Project Center Lane: When the US Army Dabbled With Hypnosis, Astral Projection

Documents declassified in 2001 show Project Center Lane began in June 1983, when Army Commander Wayne M. McDonnell was sent to the Monroe Institute.

The Monroe Institute, which openly acknowledges its previous relationship with the army on its website, avowedly focuses on creating treatments designed to expand human consciousness.

One of its most prominent products is Hemi-Sync, which uses audio to synchronize brainwaves on the left and right sides of the brain, making the mind susceptible to hypnosis.

That the US government would be interested in the paranormal and supernatural should be no surprise, really — in 1972, authorities attempted a psychic probe of Jupiter just months before Pioneer 10 retrieved the first scientific data and photographs of the gaseous planet.

McDonnell completed a seven-day psychic program at the institute, and his assessment of his experiences at the spooky institute formed the basis of a 29-page army document, featuring detailed explanations of hypnosis, holograms, and out-of-body experiences.

The document placed these phenomena in the context of larger ideas about consciousness, energy, space-time, quantum subatomic particles, and astral projection.

Quoting a Monroe Institute employee, McDonnell said consciousness was typically akin to a lamp, emitting light in a “chaotic, incoherent way” — but under hypnosis, consciousness became a laser beam, with thoughts and energy focused like a “disciplined stream” of light. Based on his experiences, he concluded further research was definitely worth the army’s time and money.

Subsequently, 251 army intelligence candidates were selected as potential test subjects, and interviewed about their views on hypnosis and related topics. Individuals who had objections to the military use of psychoenergetics were not considered for the final selection — but those who displayed an “unreasonable enthusiasm” for psychoenergetic occult fanatics and mystical zealots likewise precluded from entry into the program.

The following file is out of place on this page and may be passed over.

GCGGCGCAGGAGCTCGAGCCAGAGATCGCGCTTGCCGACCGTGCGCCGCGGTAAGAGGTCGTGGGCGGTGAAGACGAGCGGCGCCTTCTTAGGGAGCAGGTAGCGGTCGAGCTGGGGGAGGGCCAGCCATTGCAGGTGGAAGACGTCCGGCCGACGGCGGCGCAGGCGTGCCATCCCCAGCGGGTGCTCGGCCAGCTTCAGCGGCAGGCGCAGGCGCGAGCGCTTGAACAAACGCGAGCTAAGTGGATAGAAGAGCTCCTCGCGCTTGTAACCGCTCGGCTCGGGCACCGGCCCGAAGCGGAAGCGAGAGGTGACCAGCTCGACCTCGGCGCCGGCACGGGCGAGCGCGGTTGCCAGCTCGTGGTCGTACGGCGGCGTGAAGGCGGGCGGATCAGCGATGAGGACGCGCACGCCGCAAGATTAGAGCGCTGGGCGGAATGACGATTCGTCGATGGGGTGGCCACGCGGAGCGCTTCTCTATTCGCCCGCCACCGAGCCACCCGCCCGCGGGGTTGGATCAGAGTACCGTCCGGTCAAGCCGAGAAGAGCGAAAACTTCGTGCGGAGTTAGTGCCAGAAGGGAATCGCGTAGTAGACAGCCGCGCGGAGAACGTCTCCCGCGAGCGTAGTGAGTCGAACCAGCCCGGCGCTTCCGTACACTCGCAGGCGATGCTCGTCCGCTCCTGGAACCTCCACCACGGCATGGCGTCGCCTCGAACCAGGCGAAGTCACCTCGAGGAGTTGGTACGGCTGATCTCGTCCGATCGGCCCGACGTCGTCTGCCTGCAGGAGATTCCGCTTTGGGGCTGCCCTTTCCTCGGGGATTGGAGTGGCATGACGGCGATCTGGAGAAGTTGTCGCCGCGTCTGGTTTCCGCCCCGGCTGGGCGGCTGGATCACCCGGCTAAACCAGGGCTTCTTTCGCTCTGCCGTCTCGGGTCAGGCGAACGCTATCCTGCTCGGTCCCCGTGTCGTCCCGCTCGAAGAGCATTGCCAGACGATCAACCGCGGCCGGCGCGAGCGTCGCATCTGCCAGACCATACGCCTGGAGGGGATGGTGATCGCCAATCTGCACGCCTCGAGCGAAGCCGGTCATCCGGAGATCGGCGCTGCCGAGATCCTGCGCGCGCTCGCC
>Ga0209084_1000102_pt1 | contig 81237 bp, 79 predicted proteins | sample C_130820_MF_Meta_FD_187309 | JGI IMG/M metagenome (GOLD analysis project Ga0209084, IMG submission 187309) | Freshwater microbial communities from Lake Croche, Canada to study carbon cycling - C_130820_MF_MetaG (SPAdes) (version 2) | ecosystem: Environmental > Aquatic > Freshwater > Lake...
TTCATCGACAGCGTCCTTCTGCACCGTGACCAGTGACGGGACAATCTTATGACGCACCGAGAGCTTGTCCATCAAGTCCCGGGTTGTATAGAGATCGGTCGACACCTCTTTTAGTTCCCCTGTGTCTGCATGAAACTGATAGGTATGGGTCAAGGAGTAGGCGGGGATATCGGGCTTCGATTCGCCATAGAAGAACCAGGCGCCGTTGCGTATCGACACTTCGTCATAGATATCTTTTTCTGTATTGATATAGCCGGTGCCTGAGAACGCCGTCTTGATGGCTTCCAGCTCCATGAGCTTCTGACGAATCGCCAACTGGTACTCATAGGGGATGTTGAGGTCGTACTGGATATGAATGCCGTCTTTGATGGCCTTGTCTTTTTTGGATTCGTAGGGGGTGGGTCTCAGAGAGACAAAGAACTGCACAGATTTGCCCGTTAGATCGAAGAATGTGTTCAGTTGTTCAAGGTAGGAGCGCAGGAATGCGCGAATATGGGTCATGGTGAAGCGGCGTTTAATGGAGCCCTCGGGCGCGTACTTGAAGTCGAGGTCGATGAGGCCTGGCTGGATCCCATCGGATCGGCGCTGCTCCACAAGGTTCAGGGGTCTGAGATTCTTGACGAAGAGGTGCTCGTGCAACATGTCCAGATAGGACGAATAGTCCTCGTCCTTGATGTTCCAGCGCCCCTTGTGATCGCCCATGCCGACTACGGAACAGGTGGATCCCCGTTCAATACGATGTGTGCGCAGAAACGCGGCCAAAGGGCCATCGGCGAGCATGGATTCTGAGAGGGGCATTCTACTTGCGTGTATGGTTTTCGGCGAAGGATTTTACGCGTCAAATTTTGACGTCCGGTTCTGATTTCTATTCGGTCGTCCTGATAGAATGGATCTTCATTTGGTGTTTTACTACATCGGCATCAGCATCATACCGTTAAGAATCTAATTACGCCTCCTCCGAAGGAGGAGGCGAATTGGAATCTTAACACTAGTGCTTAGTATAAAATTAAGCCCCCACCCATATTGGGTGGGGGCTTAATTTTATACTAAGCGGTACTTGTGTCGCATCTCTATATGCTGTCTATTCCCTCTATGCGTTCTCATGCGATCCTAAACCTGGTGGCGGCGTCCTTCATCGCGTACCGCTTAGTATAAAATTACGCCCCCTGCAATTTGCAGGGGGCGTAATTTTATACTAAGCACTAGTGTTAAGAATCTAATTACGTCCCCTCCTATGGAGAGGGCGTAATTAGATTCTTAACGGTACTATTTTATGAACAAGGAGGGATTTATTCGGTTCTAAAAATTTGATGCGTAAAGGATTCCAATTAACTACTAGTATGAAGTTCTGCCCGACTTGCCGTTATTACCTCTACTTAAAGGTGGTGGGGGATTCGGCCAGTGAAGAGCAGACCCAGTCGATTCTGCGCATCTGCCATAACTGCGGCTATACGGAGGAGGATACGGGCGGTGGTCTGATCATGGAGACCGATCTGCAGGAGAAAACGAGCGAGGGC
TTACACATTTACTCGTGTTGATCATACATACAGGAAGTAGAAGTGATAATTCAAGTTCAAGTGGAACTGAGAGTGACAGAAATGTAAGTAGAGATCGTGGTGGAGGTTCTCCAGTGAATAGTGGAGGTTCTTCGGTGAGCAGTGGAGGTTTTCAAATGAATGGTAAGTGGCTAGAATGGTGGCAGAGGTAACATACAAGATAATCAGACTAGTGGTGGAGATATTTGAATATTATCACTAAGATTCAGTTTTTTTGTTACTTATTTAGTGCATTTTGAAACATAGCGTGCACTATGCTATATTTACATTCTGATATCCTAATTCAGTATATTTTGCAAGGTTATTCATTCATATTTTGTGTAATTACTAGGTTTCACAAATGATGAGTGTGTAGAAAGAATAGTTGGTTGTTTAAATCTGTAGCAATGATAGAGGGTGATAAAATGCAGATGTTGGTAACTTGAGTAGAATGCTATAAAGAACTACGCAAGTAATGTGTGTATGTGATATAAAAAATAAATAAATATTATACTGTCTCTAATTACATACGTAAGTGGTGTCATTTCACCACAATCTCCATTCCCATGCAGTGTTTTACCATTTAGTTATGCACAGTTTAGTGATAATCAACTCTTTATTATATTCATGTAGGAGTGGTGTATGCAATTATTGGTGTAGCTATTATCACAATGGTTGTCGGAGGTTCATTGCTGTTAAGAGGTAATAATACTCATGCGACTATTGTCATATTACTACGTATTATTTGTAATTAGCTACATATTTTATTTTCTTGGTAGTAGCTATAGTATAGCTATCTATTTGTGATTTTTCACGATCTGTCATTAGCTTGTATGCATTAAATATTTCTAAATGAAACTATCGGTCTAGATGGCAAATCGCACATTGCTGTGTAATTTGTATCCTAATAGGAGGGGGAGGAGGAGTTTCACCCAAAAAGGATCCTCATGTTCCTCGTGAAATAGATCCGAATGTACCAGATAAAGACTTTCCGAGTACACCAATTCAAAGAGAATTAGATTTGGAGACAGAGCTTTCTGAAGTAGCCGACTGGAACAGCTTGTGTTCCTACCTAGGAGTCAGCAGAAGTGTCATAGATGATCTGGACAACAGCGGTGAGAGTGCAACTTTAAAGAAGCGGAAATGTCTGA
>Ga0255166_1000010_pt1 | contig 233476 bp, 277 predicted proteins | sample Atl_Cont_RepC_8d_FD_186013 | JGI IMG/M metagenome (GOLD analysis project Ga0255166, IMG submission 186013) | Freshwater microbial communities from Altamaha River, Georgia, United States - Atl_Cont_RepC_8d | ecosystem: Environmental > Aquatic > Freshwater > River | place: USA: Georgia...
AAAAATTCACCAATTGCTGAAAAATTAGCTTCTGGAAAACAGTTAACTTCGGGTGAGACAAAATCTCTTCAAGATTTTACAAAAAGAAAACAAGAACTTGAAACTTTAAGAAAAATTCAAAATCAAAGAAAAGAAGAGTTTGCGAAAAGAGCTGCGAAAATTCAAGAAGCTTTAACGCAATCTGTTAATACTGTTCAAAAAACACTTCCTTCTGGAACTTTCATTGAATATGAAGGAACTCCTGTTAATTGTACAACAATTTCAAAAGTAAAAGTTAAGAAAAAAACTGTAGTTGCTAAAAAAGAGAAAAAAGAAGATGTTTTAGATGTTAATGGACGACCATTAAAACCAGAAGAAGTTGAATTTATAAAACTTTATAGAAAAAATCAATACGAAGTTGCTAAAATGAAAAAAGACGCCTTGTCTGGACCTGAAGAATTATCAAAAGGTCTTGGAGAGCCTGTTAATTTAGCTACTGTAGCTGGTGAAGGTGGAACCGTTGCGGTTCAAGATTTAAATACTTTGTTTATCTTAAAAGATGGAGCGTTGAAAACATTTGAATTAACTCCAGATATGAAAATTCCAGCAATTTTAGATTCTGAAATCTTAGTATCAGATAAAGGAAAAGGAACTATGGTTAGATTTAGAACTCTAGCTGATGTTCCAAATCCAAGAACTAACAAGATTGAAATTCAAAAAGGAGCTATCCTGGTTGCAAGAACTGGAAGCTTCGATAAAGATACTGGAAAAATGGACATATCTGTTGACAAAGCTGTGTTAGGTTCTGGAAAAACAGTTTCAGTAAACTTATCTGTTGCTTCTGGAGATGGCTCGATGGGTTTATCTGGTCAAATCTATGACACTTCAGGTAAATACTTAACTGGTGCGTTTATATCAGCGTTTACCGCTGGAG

Of the original 251 candidates, between 30-35 were said to have “desired” traits, such as open-mindedness and intelligence, making them suitable for the program.

They were sent to the Monroe Institute — there, they would listen to the Hemi-Sync audio, and then one of the institute’s research associates would guide the officers into the astral plane. The institute claimed the “journey” would heighten their sensory experiences, heal their bodies, and allow them to travel into the past or future, and even solve real-world dilemmas without the restraints of their physical body.

Employees of an unknown government agency were also put to use in “remote viewing” experiments — the goal being to make subjects remotely view Mars in the year one million BC. Interviewers read coordinates and verbal cues to a subject, who claimed to see dust storms, alien structures, and even an ancient alien race.

“Very tall, again, very large people, but they’re thin. They look thin because of their height. And they dress like-oh, hell-it’s like a real light silk. But it’s not flowing type of clothing. It’s cut to fit. They’re ancient people. They’re dying. It’s past their time or age. They’re very philosophic about it. They’re looking for a way to survive and they just can’t,” an unidentified test subject said.